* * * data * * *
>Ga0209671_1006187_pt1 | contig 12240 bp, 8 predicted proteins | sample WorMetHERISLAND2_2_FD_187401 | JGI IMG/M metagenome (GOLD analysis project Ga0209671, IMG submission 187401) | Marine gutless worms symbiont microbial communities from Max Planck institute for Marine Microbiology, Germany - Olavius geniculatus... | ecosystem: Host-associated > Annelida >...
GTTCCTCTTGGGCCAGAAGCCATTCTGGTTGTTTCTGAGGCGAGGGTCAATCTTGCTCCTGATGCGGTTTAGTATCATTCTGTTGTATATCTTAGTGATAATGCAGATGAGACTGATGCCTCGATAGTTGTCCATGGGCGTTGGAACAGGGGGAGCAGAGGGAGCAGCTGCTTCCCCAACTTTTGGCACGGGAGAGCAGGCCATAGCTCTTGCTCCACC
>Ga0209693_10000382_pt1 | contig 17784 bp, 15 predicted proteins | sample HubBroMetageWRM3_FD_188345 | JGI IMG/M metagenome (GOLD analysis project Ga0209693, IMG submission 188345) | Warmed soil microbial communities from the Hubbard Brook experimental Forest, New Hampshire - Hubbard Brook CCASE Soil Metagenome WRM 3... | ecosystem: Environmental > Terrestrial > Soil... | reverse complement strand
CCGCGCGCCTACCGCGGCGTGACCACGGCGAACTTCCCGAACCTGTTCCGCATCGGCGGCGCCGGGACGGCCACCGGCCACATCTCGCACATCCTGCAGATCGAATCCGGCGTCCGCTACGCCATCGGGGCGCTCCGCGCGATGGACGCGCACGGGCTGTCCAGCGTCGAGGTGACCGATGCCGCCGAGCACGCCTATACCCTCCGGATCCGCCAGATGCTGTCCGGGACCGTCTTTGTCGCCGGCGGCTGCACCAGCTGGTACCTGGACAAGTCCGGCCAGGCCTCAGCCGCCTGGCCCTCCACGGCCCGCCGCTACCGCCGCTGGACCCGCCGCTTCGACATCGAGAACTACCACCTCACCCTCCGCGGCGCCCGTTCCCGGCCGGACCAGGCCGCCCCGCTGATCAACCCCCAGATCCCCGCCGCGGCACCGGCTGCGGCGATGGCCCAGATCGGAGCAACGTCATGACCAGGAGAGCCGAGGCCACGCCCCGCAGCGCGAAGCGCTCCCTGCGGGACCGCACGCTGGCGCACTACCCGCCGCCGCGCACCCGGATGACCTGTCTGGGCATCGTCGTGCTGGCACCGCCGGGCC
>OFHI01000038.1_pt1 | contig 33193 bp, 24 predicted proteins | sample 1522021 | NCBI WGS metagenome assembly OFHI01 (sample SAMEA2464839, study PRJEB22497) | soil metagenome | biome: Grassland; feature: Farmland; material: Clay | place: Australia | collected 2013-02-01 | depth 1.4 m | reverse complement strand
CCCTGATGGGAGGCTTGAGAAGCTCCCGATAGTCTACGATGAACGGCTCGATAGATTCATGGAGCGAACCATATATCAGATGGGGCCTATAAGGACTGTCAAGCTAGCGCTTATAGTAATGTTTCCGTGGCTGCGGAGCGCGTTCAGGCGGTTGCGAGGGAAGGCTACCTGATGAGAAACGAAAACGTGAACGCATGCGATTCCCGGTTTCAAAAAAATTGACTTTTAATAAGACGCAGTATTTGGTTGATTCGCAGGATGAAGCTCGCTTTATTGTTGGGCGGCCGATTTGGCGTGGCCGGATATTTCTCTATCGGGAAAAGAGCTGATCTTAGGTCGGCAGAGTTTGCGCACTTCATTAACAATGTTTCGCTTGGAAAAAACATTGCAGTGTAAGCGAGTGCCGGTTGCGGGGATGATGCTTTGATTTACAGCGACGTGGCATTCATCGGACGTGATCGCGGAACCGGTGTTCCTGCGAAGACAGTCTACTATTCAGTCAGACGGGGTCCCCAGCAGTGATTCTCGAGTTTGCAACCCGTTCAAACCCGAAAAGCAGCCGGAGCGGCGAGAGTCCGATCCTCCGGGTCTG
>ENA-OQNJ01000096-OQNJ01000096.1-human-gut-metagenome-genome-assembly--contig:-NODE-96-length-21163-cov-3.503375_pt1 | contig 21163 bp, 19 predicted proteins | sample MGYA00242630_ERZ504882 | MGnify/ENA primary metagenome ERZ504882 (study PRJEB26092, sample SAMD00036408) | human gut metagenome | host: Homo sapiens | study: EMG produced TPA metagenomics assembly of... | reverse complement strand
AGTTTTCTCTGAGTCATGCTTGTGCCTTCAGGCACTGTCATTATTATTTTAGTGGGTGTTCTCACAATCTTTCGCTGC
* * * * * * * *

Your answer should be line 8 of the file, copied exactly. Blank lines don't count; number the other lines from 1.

AGTTTTCTCTGAGTCATGCTTGTGCCTTCAGGCACTGTCATTATTATTTTAGTGGGTGTTCTCACAATCTTTCGCTGC